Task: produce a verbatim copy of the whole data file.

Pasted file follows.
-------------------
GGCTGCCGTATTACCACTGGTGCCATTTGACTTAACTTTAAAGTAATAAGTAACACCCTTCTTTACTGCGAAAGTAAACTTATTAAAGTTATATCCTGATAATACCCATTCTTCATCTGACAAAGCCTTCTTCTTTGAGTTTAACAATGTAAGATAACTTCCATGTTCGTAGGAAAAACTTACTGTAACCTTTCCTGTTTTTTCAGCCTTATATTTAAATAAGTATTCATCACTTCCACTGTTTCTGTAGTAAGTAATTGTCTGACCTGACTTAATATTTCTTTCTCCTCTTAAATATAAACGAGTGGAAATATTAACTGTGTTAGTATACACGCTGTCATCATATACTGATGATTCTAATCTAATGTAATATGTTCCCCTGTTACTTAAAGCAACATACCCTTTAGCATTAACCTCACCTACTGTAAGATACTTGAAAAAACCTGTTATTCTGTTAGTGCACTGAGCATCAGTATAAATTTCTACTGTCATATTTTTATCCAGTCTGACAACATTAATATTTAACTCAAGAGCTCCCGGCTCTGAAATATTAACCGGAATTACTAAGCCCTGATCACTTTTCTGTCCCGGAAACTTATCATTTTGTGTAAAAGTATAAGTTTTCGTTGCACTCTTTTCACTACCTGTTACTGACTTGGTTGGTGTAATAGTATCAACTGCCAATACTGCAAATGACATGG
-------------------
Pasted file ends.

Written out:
GGCTGCCGTATTACCACTGGTGCCATTTGACTTAACTTTAAAGTAATAAGTAACACCCTTCTTTACTGCGAAAGTAAACTTATTAAAGTTATATCCTGATAATACCCATTCTTCATCTGACAAAGCCTTCTTCTTTGAGTTTAACAATGTAAGATAACTTCCATGTTCGTAGGAAAAACTTACTGTAACCTTTCCTGTTTTTTCAGCCTTATATTTAAATAAGTATTCATCACTTCCACTGTTTCTGTAGTAAGTAATTGTCTGACCTGACTTAATATTTCTTTCTCCTCTTAAATATAAACGAGTGGAAATATTAACTGTGTTAGTATACACGCTGTCATCATATACTGATGATTCTAATCTAATGTAATATGTTCCCCTGTTACTTAAAGCAACATACCCTTTAGCATTAACCTCACCTACTGTAAGATACTTGAAAAAACCTGTTATTCTGTTAGTGCACTGAGCATCAGTATAAATTTCTACTGTCATATTTTTATCCAGTCTGACAACATTAATATTTAACTCAAGAGCTCCCGGCTCTGAAATATTAACCGGAATTACTAAGCCCTGATCACTTTTCTGTCCCGGAAACTTATCATTTTGTGTAAAAGTATAAGTTTTCGTTGCACTCTTTTCACTACCTGTTACTGACTTGGTTGGTGTAATAGTATCAACTGCCAATACTGCAAATGACATGG